I declared my ticking for the day on six (6) after the Lamb. Could have been better, but a man needs to allow space for an ESB in the Parcel Yard, and London will always be there (I hope).
And I wanted to see what was in Hackney Wick, home to my End of the Road Christmas gig and jumping off point for hundreds of happy Hammers on their way to the Olympic Stadium (which is no Upton Park).
The arty Wick is Hackney’s equivalent of Ancoats or The Calls quarter, I guess, with Crate and Howling Hop Taps, and Beer Merchants the obvious destination as it allowed me to stand outside in the drizzle drinking a lovely schooner of Floc with a Scotch egg.
Don’t ask how much the Scotch egg cost, you can’t afford it, but the Hammers fans can cos they come from Pleshey, not Plaistow these days.
Kick-off approached and there were plenty of West Ham colours still in the bar. I guess you can play out the matches on table football and not have to worry about VAR or having to stand up every 5 minutes to let folk go to the loos.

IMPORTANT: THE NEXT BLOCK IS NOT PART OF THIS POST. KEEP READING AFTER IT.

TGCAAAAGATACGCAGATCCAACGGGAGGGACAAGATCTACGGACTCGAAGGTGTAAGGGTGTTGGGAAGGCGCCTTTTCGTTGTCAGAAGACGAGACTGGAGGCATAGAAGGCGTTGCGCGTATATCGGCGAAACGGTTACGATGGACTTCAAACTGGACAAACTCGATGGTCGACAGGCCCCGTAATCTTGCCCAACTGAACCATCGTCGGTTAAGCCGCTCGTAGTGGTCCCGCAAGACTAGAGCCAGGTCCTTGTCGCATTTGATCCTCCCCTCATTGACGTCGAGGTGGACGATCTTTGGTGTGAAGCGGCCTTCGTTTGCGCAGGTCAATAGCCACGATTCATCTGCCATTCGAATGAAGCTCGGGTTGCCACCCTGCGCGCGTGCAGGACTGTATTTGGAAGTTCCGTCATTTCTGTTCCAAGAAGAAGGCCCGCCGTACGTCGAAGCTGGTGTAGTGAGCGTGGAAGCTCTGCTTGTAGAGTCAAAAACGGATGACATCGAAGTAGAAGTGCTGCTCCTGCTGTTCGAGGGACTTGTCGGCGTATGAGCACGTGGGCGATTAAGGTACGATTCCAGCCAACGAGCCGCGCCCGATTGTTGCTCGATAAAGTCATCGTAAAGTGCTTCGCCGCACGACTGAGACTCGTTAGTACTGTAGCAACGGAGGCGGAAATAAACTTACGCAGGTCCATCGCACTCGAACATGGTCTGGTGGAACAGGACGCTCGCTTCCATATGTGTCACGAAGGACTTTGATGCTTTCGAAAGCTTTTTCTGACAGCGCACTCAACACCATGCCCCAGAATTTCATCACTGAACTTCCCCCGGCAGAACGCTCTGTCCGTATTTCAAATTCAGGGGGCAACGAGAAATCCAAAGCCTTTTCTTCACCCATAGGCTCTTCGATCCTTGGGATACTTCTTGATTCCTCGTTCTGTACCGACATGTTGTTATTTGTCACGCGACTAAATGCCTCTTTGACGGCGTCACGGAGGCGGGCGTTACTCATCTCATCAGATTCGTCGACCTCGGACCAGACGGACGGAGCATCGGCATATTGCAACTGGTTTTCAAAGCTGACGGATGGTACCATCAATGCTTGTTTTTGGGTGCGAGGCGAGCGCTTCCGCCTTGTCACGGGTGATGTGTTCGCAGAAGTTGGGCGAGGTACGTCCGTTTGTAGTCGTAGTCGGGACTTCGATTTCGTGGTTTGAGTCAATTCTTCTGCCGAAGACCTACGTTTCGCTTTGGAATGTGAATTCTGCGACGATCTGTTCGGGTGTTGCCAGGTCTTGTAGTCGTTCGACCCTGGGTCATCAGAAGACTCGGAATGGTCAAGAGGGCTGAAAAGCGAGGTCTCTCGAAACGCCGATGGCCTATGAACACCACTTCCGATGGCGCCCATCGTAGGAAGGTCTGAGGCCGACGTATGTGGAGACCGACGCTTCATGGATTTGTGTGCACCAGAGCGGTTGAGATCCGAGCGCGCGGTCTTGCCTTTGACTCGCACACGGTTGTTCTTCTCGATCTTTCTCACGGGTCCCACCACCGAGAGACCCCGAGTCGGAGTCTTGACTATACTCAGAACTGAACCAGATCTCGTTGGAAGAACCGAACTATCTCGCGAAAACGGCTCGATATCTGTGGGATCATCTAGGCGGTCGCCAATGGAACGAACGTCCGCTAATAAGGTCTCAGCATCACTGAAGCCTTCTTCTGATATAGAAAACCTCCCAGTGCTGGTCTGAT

With no sign of life at Studio 9294,
I crossed the Lee Navigation,
and had an unnecessary but tasty portion of onion bhajis from Tamila in the Echo food court.
Great view over the Olympic site (top), but equally good art in the courtyards and alleys around the Wick. If I hadn’t had Scotch egg AND bhajis I’d have stopped for some calamari.
End of the Road put on an annual (with one obvious exception) party at a changing East London venue and I always feel compelled to go, even though the beer is invariable dull (Camden Pale tonight) and I invariably have to leave early to catch the last train home because I don’t trust London Overground.
And that was the case tonight at Studio 9294, but at least I got to see stand-up comedian poet Rob Auton,
and an indie supergroup called Christmas Clearwater Revival. I have NO idea whose stuff they were covering (press play).
It’s great to be close up to the barriers again.
Sadly, I arrived at King’s Cross with 3 minutes till the last train back to Waterbeach, and even Si wouldn’t have risked a last pint of ESB in the Parcel Yard.
2 thoughts on “FOLLOWING THE HAMMERS”
Such an odd bit of London to become popular: it was all illegal warehouse parties in my day.
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Haven’t seen a stand up poet since 1970 at the Nottingham Boat Club. Adrian Henry no less. The two may be connected but who knows?
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